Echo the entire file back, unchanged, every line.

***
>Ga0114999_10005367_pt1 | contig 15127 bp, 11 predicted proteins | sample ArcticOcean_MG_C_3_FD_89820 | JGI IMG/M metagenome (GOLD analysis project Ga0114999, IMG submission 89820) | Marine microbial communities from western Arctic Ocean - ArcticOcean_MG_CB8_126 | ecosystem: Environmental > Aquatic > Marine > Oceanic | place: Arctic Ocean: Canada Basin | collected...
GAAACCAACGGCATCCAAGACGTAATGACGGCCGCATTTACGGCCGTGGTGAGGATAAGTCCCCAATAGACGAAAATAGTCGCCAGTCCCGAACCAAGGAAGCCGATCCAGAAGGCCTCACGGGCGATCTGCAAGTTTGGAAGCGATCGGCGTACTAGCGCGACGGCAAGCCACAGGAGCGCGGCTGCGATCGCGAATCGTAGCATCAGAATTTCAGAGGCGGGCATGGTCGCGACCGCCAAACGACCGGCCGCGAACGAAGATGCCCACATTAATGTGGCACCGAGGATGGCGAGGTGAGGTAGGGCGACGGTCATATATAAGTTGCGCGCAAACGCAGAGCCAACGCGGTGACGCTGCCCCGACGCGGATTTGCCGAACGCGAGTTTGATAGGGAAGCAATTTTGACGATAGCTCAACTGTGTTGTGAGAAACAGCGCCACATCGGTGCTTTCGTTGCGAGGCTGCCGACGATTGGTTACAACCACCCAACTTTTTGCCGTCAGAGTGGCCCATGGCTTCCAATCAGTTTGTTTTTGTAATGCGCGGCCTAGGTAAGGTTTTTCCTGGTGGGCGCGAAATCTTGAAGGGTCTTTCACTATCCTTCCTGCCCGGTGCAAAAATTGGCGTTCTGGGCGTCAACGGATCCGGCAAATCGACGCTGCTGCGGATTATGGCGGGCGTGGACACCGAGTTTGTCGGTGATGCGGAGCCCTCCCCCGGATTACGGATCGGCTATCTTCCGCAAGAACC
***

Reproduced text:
>Ga0114999_10005367_pt1 | contig 15127 bp, 11 predicted proteins | sample ArcticOcean_MG_C_3_FD_89820 | JGI IMG/M metagenome (GOLD analysis project Ga0114999, IMG submission 89820) | Marine microbial communities from western Arctic Ocean - ArcticOcean_MG_CB8_126 | ecosystem: Environmental > Aquatic > Marine > Oceanic | place: Arctic Ocean: Canada Basin | collected...
GAAACCAACGGCATCCAAGACGTAATGACGGCCGCATTTACGGCCGTGGTGAGGATAAGTCCCCAATAGACGAAAATAGTCGCCAGTCCCGAACCAAGGAAGCCGATCCAGAAGGCCTCACGGGCGATCTGCAAGTTTGGAAGCGATCGGCGTACTAGCGCGACGGCAAGCCACAGGAGCGCGGCTGCGATCGCGAATCGTAGCATCAGAATTTCAGAGGCGGGCATGGTCGCGACCGCCAAACGACCGGCCGCGAACGAAGATGCCCACATTAATGTGGCACCGAGGATGGCGAGGTGAGGTAGGGCGACGGTCATATATAAGTTGCGCGCAAACGCAGAGCCAACGCGGTGACGCTGCCCCGACGCGGATTTGCCGAACGCGAGTTTGATAGGGAAGCAATTTTGACGATAGCTCAACTGTGTTGTGAGAAACAGCGCCACATCGGTGCTTTCGTTGCGAGGCTGCCGACGATTGGTTACAACCACCCAACTTTTTGCCGTCAGAGTGGCCCATGGCTTCCAATCAGTTTGTTTTTGTAATGCGCGGCCTAGGTAAGGTTTTTCCTGGTGGGCGCGAAATCTTGAAGGGTCTTTCACTATCCTTCCTGCCCGGTGCAAAAATTGGCGTTCTGGGCGTCAACGGATCCGGCAAATCGACGCTGCTGCGGATTATGGCGGGCGTGGACACCGAGTTTGTCGGTGATGCGGAGCCCTCCCCCGGATTACGGATCGGCTATCTTCCGCAAGAACC